But it takes a long, long time. When I remember the puzzlement and insecurity of one’s first confrontation with his work, along with his name, which was just as new. And then for a long time nothing, and suddenly one has the right eyes …
Rainer Maria Rilke to Clara Rilke
Here we are, finally: the letter that inspired this program.
The right eyes: suddenly seeing what has been invisible before. The miracle of an insight born out of chaos, confusion, puzzlement.
October 10, 1907
Meanwhile I’m still going to the Cézanne room, which, I suppose, you can somewhat imagine by now, after yesterday’s letter. I again spent two hours in front of particular pictures today; I sense this is somehow useful for me.
Would it be revealing for you?
I can’t really say it in one breath. One can really see all of Cézanne’s pictures in two or three well-chosen examples, and no doubt we could have come as far in understanding him somewhere else, at Cassirer’s for instance, as I find myself advancing now.
But it takes a long, long time.
When I remember the puzzlement and insecurity of one’s first confrontation with his work, along with his name, which was just as new. And then for a long time nothing, and suddenly one has the right eyes …
I would almost prefer, if you should be able to come here some day, to lead you to the Déjeuner sur l’herbe, to this female nude seated among the green mirrorings of a leafy wood, every part of which is Manet, shaped by an indescribable expressive capacity which suddenly, after many unavailing attempts, came about, was there, succeeded.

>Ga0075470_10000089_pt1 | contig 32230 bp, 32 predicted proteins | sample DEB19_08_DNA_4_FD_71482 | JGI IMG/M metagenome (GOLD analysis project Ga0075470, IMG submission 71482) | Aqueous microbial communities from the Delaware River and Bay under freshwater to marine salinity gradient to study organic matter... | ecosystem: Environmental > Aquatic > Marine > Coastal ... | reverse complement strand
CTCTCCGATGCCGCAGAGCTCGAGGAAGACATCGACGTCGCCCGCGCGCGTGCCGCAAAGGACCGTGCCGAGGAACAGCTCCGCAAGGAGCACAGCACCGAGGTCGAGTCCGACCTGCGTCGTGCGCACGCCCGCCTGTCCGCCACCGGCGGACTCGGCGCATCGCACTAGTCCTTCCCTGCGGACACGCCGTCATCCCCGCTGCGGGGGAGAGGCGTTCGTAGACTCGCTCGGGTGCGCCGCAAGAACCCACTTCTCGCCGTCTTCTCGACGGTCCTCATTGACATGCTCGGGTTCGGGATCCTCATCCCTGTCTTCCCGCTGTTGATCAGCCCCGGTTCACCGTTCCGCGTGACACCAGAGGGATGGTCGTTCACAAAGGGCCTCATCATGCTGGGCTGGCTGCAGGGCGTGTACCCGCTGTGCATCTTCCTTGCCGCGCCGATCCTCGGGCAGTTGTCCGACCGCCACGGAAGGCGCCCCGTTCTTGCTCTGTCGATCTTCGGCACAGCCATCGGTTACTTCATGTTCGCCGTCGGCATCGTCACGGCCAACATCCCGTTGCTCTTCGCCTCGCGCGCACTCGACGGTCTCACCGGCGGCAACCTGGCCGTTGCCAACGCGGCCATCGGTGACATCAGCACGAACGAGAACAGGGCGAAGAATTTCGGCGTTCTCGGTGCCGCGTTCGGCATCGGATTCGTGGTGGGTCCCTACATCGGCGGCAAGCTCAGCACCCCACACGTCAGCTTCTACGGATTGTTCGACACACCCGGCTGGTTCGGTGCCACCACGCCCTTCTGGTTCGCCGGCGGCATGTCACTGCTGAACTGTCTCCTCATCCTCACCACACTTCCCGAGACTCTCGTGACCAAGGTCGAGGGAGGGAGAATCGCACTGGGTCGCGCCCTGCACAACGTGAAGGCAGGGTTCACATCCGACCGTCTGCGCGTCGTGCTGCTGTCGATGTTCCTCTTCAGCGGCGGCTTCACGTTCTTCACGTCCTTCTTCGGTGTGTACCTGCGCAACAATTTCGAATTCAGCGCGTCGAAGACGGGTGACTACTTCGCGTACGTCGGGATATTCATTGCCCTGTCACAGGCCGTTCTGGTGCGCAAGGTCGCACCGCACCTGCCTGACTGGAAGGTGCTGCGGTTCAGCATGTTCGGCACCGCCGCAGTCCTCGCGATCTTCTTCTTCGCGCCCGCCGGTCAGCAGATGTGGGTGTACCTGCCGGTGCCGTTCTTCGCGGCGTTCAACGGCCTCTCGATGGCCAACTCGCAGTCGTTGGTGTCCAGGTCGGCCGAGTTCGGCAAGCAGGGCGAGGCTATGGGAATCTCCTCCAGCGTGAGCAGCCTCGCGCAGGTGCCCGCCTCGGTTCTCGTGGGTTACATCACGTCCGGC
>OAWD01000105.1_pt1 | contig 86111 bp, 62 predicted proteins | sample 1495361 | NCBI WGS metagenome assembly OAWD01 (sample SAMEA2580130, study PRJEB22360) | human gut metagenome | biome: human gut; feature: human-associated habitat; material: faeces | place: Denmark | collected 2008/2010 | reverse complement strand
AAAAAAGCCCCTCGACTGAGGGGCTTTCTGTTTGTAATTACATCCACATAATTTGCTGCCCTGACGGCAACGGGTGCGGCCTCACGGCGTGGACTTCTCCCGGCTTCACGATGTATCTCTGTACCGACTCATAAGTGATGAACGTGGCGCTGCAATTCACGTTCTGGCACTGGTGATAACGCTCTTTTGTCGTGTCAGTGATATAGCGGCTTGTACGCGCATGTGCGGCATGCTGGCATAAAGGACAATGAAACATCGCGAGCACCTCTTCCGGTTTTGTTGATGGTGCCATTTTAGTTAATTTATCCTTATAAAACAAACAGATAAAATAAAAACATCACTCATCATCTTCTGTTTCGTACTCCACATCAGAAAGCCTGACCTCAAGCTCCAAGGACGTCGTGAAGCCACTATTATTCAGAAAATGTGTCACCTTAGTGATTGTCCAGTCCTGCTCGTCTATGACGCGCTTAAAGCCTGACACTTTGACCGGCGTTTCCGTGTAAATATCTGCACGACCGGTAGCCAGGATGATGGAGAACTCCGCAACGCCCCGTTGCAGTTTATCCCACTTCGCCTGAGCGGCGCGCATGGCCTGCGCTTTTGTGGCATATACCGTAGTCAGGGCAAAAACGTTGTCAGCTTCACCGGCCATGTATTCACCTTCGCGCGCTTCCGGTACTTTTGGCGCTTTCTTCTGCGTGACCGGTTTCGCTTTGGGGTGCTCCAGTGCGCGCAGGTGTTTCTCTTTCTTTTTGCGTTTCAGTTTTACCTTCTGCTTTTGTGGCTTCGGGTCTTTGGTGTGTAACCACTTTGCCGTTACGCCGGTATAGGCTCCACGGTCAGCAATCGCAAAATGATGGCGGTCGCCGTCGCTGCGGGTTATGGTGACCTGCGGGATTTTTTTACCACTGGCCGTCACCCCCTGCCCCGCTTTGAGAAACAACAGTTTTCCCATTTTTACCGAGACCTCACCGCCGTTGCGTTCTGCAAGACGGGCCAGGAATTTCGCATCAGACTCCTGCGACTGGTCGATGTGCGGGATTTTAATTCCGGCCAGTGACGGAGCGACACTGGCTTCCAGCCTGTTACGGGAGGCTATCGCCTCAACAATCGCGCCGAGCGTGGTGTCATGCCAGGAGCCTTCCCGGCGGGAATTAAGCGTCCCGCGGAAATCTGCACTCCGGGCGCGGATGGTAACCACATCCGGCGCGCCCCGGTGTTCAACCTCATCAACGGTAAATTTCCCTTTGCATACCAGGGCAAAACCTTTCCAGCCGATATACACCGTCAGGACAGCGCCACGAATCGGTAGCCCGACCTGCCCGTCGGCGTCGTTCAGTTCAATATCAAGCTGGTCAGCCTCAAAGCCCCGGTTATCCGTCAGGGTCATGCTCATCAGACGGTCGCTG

All his means were released and dissolved in succeeding: you’d almost think no means were used at all. I stood in front of it for a long time yesterday.
But it’s valid, the miracle, only for one person, every time; only for the saint to whom it happens.
Cézanne had to start all over again, from the bottom…
But it’s valid, the miracle, only for one person, every time; only for the saint to whom it happens. Cézanne had to start all over again, from the bottom…
I wonder whether this is really true. Or, to be more precise, in which sense it is true, and to what extent.
How does it align with Rilke’s own earlier observations on the evolution of painting insights?
Every artist must follow their unique experience of reality all the way to the end. This is the only path to a universally valid insight, an insight that EXPANDS human vision and consciousness: through this artist, in their artwork, humanity sees something it couldn’t see before.
This miracle, then, is valid for all of us, the spectators and fellow artists alike.
And even though every single one of us has to follow the path of our own unique experience, but do we really start “from the bottom”?
Do we not start with the sense of vision expanded and transformed by others?
SEEING PRACTICE: Cézanne radical newness
Above is another of Cézanne’s painting that shows us his singular vision in the process of its emergence. Can we still experience Rilke’s puzzlement? Can we still see how radically new Cézanne’s vision was at the time?
And he was just studying the nature, just painting what he really saw, just following the path of his experience all the way to the end.